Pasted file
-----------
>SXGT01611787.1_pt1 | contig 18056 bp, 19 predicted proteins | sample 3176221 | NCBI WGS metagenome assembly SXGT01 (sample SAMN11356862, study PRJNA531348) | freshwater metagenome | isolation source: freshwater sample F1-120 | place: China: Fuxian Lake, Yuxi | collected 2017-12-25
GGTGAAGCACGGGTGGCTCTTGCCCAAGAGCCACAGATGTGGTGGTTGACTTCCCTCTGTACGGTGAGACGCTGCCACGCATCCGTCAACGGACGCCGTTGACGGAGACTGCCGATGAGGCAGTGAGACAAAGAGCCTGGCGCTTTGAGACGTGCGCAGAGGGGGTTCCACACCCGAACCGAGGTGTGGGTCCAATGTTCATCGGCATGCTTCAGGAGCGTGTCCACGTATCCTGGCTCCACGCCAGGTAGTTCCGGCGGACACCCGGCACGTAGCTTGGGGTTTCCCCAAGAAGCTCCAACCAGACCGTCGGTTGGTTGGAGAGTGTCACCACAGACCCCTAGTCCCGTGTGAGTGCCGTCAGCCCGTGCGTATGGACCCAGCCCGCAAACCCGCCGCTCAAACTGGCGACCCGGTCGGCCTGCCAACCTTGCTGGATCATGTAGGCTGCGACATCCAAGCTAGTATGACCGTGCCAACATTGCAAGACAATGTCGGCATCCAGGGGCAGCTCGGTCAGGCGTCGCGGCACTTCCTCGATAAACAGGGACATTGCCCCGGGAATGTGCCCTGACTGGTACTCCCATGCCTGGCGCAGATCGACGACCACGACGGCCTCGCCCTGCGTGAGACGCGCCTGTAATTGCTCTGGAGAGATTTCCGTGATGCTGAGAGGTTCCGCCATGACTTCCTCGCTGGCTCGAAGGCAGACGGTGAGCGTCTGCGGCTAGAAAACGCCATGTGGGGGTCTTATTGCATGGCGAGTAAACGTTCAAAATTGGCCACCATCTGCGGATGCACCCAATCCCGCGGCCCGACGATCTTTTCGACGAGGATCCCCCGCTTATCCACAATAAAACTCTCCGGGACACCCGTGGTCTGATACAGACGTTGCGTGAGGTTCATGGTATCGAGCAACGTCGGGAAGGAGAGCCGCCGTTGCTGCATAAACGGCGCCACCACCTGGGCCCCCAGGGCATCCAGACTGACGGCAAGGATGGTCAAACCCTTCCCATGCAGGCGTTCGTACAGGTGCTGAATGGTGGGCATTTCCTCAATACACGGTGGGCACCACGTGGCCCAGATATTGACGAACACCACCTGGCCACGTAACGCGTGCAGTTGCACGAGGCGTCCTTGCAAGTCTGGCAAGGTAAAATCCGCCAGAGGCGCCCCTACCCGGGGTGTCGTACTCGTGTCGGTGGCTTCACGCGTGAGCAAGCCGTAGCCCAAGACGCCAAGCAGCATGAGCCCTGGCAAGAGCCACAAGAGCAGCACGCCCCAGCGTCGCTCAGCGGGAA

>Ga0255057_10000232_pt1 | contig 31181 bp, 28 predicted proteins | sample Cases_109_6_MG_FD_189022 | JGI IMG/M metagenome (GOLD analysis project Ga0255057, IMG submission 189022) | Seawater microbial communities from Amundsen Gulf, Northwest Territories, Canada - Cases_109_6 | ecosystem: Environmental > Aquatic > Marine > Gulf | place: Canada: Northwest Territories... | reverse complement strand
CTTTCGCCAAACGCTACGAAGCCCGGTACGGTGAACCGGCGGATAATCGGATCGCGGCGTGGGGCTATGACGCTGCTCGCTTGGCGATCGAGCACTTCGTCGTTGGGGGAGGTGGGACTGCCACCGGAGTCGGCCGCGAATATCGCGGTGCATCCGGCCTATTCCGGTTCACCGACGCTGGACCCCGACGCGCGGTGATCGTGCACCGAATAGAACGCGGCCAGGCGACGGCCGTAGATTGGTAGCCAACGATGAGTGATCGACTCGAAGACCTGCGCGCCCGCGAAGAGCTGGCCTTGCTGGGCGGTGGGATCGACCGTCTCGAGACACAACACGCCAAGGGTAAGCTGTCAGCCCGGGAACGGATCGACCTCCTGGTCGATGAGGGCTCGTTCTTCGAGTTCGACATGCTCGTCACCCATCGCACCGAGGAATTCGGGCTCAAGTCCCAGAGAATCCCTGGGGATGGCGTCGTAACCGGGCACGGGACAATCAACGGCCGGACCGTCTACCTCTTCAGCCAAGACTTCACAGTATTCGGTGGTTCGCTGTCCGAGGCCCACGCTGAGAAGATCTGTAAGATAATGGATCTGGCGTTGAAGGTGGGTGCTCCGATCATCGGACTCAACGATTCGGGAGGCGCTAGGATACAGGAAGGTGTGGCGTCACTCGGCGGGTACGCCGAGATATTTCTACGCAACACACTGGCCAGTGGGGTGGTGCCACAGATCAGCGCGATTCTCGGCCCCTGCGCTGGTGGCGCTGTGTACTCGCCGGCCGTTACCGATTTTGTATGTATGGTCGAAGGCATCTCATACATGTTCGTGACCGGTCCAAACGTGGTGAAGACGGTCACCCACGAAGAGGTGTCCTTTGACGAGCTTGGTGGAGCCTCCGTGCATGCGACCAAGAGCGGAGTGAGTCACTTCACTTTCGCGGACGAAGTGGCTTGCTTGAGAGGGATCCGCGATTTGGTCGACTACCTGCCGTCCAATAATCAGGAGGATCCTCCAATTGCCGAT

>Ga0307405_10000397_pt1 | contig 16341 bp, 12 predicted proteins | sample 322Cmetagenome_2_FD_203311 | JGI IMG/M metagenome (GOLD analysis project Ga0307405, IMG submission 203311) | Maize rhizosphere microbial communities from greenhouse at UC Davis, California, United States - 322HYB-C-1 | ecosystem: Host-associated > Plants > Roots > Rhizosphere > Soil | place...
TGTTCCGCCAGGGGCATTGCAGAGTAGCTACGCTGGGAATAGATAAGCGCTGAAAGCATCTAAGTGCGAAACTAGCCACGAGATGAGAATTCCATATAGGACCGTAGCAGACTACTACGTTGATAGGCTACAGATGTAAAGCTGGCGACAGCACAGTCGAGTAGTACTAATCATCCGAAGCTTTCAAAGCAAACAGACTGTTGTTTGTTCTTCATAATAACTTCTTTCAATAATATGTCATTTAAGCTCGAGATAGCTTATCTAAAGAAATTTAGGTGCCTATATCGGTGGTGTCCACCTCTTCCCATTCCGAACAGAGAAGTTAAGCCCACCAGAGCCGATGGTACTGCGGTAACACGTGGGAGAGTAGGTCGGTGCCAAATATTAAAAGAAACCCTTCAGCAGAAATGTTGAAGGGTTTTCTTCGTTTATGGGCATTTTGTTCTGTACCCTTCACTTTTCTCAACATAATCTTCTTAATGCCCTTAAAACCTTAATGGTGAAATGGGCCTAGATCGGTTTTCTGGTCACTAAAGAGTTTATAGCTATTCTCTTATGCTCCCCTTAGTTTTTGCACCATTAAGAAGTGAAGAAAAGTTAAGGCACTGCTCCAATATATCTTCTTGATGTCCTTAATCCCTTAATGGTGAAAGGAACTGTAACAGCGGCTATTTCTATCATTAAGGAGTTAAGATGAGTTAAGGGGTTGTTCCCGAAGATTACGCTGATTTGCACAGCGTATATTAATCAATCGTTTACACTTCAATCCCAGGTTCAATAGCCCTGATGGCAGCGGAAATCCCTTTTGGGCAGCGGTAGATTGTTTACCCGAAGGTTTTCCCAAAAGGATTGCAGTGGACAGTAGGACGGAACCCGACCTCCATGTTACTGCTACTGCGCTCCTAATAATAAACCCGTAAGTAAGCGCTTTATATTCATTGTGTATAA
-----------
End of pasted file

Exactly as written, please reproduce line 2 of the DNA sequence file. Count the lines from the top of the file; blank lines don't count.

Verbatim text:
GGTGAAGCACGGGTGGCTCTTGCCCAAGAGCCACAGATGTGGTGGTTGACTTCCCTCTGTACGGTGAGACGCTGCCACGCATCCGTCAACGGACGCCGTTGACGGAGACTGCCGATGAGGCAGTGAGACAAAGAGCCTGGCGCTTTGAGACGTGCGCAGAGGGGGTTCCACACCCGAACCGAGGTGTGGGTCCAATGTTCATCGGCATGCTTCAGGAGCGTGTCCACGTATCCTGGCTCCACGCCAGGTAGTTCCGGCGGACACCCGGCACGTAGCTTGGGGTTTCCCCAAGAAGCTCCAACCAGACCGTCGGTTGGTTGGAGAGTGTCACCACAGACCCCTAGTCCCGTGTGAGTGCCGTCAGCCCGTGCGTATGGACCCAGCCCGCAAACCCGCCGCTCAAACTGGCGACCCGGTCGGCCTGCCAACCTTGCTGGATCATGTAGGCTGCGACATCCAAGCTAGTATGACCGTGCCAACATTGCAAGACAATGTCGGCATCCAGGGGCAGCTCGGTCAGGCGTCGCGGCACTTCCTCGATAAACAGGGACATTGCCCCGGGAATGTGCCCTGACTGGTACTCCCATGCCTGGCGCAGATCGACGACCACGACGGCCTCGCCCTGCGTGAGACGCGCCTGTAATTGCTCTGGAGAGATTTCCGTGATGCTGAGAGGTTCCGCCATGACTTCCTCGCTGGCTCGAAGGCAGACGGTGAGCGTCTGCGGCTAGAAAACGCCATGTGGGGGTCTTATTGCATGGCGAGTAAACGTTCAAAATTGGCCACCATCTGCGGATGCACCCAATCCCGCGGCCCGACGATCTTTTCGACGAGGATCCCCCGCTTATCCACAATAAAACTCTCCGGGACACCCGTGGTCTGATACAGACGTTGCGTGAGGTTCATGGTATCGAGCAACGTCGGGAAGGAGAGCCGCCGTTGCTGCATAAACGGCGCCACCACCTGGGCCCCCAGGGCATCCAGACTGACGGCAAGGATGGTCAAACCCTTCCCATGCAGGCGTTCGTACAGGTGCTGAATGGTGGGCATTTCCTCAATACACGGTGGGCACCACGTGGCCCAGATATTGACGAACACCACCTGGCCACGTAACGCGTGCAGTTGCACGAGGCGTCCTTGCAAGTCTGGCAAGGTAAAATCCGCCAGAGGCGCCCCTACCCGGGGTGTCGTACTCGTGTCGGTGGCTTCACGCGTGAGCAAGCCGTAGCCCAAGACGCCAAGCAGCATGAGCCCTGGCAAGAGCCACAAGAGCAGCACGCCCCAGCGTCGCTCAGCGGGAA